There are some artificial surfaces for corals to grow on as well, like the magnet-supported eggcrate shelf that holds the large hammer colony on the right, and the smaller one that holds the frogspawn on the overflow box. The visible shelf edges are covered with colored epoxy and appear to be live rock. These surfaces are now covered with coralline algae, and other small life in addition to the corals they hold.
• Display: 58 US gallon Oceanic Reef-ready Aquarium
• Sump: 28in x 11in x 16.5in (LxWxH) Acrylic
• Skimmer: Super Reef Octopus XP1000 SSS
• Reactor: BRS GFO reactor
• Carbon: Mesh bag of Granulated Carbon in the sump
• Circulation: Ecotech Vortech MP10s x2 in antisync mode (usually set to 'Lagoon')
• Auto-Top Off: Spectrapure LiterMeter III with kalk (Mrs. Wages' Pickling Lime)
• Lighting: 250W 12k Coralvue Reeflux Metal Halide with two 13W PC actinics
36in Exoxotic Blue LED Stunner strips x2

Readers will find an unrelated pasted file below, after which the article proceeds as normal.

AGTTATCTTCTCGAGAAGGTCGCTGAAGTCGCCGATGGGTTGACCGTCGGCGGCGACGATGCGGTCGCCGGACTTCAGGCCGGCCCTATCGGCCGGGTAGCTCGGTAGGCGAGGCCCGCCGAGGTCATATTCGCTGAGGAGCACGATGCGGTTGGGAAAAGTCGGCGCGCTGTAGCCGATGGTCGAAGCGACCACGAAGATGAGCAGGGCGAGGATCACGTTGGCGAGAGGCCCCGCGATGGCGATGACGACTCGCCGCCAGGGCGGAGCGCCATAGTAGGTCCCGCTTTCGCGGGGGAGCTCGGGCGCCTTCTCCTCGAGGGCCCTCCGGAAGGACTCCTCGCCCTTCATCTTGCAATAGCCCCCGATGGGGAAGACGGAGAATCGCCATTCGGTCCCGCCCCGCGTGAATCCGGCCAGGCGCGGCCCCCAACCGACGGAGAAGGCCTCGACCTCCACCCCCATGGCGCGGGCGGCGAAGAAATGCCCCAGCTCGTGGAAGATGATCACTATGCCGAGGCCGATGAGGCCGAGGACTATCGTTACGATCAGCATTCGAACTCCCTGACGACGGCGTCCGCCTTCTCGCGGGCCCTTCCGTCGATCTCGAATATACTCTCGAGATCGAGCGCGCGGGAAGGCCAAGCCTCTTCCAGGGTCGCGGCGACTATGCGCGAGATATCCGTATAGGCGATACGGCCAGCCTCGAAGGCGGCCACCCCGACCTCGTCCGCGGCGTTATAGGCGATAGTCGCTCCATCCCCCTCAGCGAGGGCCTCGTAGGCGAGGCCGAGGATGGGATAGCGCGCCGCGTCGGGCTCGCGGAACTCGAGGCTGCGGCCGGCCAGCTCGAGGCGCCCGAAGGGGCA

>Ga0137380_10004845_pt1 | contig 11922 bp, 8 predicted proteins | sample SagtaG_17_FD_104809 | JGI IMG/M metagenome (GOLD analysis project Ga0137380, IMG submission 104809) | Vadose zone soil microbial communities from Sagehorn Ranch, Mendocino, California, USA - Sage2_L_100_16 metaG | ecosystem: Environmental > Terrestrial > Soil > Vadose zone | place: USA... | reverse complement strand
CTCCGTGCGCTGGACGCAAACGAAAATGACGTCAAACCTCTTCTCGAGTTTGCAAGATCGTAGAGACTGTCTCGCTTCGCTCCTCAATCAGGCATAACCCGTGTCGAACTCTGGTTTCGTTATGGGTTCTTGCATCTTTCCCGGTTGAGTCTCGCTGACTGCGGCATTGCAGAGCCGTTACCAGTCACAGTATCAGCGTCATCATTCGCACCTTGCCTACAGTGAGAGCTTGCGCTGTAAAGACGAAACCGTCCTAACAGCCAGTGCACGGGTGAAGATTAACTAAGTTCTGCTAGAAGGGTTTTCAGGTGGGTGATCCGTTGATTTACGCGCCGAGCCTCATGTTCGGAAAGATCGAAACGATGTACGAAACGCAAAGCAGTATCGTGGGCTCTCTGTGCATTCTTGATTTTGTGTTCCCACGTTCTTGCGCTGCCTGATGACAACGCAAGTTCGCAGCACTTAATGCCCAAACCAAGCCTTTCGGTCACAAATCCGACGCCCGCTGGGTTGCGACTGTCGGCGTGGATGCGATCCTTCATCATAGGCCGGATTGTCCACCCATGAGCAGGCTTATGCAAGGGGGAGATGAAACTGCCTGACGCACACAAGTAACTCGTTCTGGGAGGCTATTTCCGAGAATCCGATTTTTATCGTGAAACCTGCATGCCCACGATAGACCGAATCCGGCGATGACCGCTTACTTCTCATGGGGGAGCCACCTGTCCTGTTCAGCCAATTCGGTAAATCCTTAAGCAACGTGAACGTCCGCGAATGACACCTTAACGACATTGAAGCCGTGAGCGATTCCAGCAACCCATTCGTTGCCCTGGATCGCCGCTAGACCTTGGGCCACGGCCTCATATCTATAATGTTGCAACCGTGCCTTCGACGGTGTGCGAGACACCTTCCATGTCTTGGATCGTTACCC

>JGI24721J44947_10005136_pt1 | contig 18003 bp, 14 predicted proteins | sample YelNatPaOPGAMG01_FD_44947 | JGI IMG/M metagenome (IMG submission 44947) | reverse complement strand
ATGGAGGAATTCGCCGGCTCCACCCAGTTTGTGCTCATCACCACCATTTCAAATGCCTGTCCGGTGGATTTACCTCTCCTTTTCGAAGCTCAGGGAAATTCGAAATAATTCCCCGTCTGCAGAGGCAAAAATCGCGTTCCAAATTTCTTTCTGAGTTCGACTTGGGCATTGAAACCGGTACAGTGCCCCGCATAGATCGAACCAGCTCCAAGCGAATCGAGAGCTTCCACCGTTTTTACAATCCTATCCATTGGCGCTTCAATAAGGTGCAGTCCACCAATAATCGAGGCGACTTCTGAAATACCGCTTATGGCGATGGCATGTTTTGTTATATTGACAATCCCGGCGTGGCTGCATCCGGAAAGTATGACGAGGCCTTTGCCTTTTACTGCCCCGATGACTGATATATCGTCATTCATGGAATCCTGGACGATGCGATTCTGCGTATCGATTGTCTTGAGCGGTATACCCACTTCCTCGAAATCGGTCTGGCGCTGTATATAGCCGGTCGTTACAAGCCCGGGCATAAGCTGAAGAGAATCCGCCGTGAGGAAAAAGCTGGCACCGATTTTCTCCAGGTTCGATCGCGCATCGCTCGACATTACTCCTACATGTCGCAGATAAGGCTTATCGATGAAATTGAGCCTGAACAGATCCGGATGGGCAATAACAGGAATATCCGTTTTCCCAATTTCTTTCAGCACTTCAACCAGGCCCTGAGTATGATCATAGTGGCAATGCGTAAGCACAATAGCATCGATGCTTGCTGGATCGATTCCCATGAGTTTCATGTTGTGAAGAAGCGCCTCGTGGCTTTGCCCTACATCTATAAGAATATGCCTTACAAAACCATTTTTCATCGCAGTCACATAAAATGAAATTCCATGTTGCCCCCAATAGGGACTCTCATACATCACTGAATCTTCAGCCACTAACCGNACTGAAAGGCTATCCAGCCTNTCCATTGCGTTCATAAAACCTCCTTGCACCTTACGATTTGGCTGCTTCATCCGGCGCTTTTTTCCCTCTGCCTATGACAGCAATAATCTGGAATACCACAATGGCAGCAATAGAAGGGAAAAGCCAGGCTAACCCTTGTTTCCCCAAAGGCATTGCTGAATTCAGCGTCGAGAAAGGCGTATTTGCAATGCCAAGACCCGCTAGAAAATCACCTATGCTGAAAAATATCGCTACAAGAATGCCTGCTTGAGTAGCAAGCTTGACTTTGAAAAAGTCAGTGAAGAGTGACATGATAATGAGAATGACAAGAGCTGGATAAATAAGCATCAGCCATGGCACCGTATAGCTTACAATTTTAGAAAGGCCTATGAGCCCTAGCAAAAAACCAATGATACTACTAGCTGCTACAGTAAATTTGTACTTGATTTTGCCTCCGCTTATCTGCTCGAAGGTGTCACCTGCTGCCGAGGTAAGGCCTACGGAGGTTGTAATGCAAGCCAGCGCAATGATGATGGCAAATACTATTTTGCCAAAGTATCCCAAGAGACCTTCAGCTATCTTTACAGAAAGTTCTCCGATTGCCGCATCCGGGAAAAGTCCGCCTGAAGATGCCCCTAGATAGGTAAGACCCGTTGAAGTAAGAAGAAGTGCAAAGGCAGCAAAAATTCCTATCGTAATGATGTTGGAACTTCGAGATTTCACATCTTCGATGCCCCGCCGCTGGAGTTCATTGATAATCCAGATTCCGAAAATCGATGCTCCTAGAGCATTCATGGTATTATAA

Feeding & Maintenance
The tank is fed mix of various frozen foods including mysis, spirulina brine shrimp, plankton, chopped krill, nutamar ova, cyclops, etc. To this I add a pinch or two of various flake foods, and a variety of fine powdered foods including Reef Roids, Gonipower, Reef Chili, and Golden Pearls. Because most of my time is spent just a few feet from the tank, the tank is fed more or less constantly throught the day and evening. I fill the tip of a "Julian's Thing" feeding tool with the food mix, and then suspend it inside the canopy with the tip submerged near one of the vortechs. The food drizzles out slowly over about a half hour to an hour, and is refilled 6 or 8 times a day. This way the fish and coral get a little bit of food frequently as opposed to gorging a couple of times a day. The added benefit is that the sun corals stay open all day! They also get target fed a few times a week as well. I am sure many reefers would be shocked at the amount of food that goes into this tank. The Scopas Tang and Starry Blenny have algae sheets available daily as well, where they graze together. In fact one will usually not go to the algae without the other.